Jules LeFebvre made his career from painting nude women for all sorts of ‘acceptable’ reasons. He even found a religious motif which could feature a nude: Mary Magdalene In The Cave, which he painted in 1876. This refers to a French legend which held that Mary Magdalene, her brother Lazarus and some companions fled across the Mediterranean to land at Saintes-Maries-de-la-Mer near Arles. From there, Mary went to live in isolation in a cave on a hill near Marseille, now known as La Saint-Baume, and the setting for this painting.
John Melhuish Strudwick managed to work a small hut-like cave into his account of Circë and Scylla from 1886. The jealous Circe, dressed in brown rather than blue, is sprinkling a potion into the water from inside this small cave, as Scylla at the left walks down to bathe. Little does the latter know, but that potion is about to turn her into a sea monster.
With the populations of Europe and North America turning to the seaside for recreation, sea caves were starting to become more familiar, and holiday haunts for children.
Edward Poynter’s Outward Bound (1886) shows two young boys playing in a small rock cave at the coast. They have a bamboo fishing rod with them, and have made a small boat, which appears to be floating out through the rock arch at the left towards the open sea. Although the phrase outward bound is now more usually associated with the movement started in around 1941 by Kurt Hahn, and Baden-Powell’s scouting movement wasn’t founded until 1910, there were contemporary advocates who promoted getting the poor out of cities to a healthier life in the country and at the coast.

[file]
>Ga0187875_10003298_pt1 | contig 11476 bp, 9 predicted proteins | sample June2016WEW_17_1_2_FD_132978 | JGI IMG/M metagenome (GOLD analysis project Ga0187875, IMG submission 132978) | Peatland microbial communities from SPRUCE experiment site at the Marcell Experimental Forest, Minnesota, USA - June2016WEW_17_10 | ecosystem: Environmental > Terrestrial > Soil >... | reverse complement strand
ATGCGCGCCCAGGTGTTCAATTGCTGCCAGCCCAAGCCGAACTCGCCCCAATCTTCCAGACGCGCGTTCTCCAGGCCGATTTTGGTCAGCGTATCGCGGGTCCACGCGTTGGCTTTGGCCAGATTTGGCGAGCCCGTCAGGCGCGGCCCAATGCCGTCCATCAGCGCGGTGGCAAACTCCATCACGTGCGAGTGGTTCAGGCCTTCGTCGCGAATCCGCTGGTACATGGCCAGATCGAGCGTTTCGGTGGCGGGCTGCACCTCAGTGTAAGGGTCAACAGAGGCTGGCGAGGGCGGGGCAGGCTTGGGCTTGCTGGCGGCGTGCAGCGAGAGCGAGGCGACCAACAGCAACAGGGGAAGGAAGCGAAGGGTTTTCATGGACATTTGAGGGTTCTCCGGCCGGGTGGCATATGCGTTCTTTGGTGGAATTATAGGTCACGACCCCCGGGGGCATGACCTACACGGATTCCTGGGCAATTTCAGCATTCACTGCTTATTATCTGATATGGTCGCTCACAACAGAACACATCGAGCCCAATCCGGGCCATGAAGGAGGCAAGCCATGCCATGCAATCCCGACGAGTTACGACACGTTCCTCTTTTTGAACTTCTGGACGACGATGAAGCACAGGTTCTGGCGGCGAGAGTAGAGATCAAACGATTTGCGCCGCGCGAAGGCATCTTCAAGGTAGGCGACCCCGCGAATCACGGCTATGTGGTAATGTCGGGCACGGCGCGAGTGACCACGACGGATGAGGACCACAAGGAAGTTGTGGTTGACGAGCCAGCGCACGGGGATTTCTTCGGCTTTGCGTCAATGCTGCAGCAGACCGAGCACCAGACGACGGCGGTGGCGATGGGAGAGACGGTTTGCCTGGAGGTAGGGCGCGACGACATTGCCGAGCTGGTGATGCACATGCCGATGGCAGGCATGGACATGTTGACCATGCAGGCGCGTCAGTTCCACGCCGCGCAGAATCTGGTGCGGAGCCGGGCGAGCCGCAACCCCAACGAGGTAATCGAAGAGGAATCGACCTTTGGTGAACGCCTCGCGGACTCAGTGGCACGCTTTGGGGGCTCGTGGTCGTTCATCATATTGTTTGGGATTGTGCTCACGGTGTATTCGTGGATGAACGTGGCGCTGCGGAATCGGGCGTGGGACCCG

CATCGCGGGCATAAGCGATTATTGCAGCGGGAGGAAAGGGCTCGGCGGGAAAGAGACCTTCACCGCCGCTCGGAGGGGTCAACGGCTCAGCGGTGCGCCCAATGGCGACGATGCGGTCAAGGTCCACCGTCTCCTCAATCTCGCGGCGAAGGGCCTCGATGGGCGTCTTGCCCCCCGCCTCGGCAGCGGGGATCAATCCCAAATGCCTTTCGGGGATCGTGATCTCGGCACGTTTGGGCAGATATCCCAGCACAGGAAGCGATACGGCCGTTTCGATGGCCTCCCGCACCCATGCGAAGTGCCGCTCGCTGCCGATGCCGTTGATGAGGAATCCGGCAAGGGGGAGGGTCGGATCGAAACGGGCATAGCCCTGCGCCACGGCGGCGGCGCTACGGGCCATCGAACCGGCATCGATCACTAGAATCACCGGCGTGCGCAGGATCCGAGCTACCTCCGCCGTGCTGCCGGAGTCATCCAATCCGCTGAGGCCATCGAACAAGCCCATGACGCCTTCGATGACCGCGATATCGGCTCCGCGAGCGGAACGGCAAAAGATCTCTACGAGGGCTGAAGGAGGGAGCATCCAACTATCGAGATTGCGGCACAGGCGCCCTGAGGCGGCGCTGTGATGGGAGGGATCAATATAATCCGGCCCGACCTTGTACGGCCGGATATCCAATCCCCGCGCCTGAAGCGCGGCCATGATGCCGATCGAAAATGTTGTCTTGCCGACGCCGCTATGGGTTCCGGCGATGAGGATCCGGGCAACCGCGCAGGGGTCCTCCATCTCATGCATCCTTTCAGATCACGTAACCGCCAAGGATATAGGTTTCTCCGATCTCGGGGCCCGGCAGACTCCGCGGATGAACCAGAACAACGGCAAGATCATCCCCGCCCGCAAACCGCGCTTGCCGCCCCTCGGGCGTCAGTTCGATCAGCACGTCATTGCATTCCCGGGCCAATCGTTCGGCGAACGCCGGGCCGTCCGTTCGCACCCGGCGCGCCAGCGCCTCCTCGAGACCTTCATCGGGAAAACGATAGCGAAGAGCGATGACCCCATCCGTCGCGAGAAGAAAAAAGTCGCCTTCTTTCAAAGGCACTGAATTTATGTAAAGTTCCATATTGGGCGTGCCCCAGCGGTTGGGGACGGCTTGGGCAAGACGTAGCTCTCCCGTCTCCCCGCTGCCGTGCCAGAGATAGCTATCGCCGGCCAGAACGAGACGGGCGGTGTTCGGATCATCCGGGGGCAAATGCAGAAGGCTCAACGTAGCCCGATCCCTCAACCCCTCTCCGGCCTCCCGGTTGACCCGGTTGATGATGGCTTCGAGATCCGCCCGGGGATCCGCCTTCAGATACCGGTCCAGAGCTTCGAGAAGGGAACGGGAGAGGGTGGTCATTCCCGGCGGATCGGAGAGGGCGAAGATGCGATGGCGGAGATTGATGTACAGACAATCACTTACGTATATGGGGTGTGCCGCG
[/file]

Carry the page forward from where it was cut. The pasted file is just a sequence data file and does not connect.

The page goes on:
Georges Lacombe’s Cave in Camaret (1890-97), a sea cave at the end of the Crozon peninsula in the far west of Brittany, not far from Cape Finistère, wasn’t seen as a holiday haunt, though. In this case, the cave seems as laden with mystery as the deep woods further inland.
Edward Poynter’s Cave of the Storm Nymphs from 1903 follows on with this association. Its literary reference is most probably to the Naiads of Homer’s Odyssey, book 13, who live in a sea cave, updated to encompass more contemporary references to Wreckers, who lured ships onto the rocks in order to steal their precious cargos – sirens without the socially unacceptable habit of cannibalism.
As with so much, the First World War brought new and even more chilling associations.
Alfed Roll, then in his late sixties, seems to have spent some of the war in the city of Reims, where in 1915 he painted Reims Under Bombardment, 1915, Vision of a Cavern. The city had first come under shelling on 4 September 1914, and the German army continued to bombard it at irregular intervals through the remainder of 1914, 1915, and into 1916, reducing its ancient cathedral to ruins. Roll shows locals taking shelter in a capacious cave or cellar under the city, as a veiled and ethereal woman bearing a lantern walks through.
Roll refers back to the earlier tradition of the cave being sacred: at the left is a statue of the Virgin and Child, and lit by the lantern is a mother and baby. Oddly, though, the lantern bearer appears naked under her diaphanous robes.
My final painting of a cave is one of Georg Janny’s wonderful flights of the imagination, taking him to The Dragon’s Cave in 1917. Although this doesn’t have any direct references to a classical story, we’re back in the realms of myth and legend.
That’s a surprisingly wide range of associations of caves, and despite the rapid spread of folk history that ‘primitive’ humans lived in caves, that doesn’t appear to have been represented in paintings before 1918.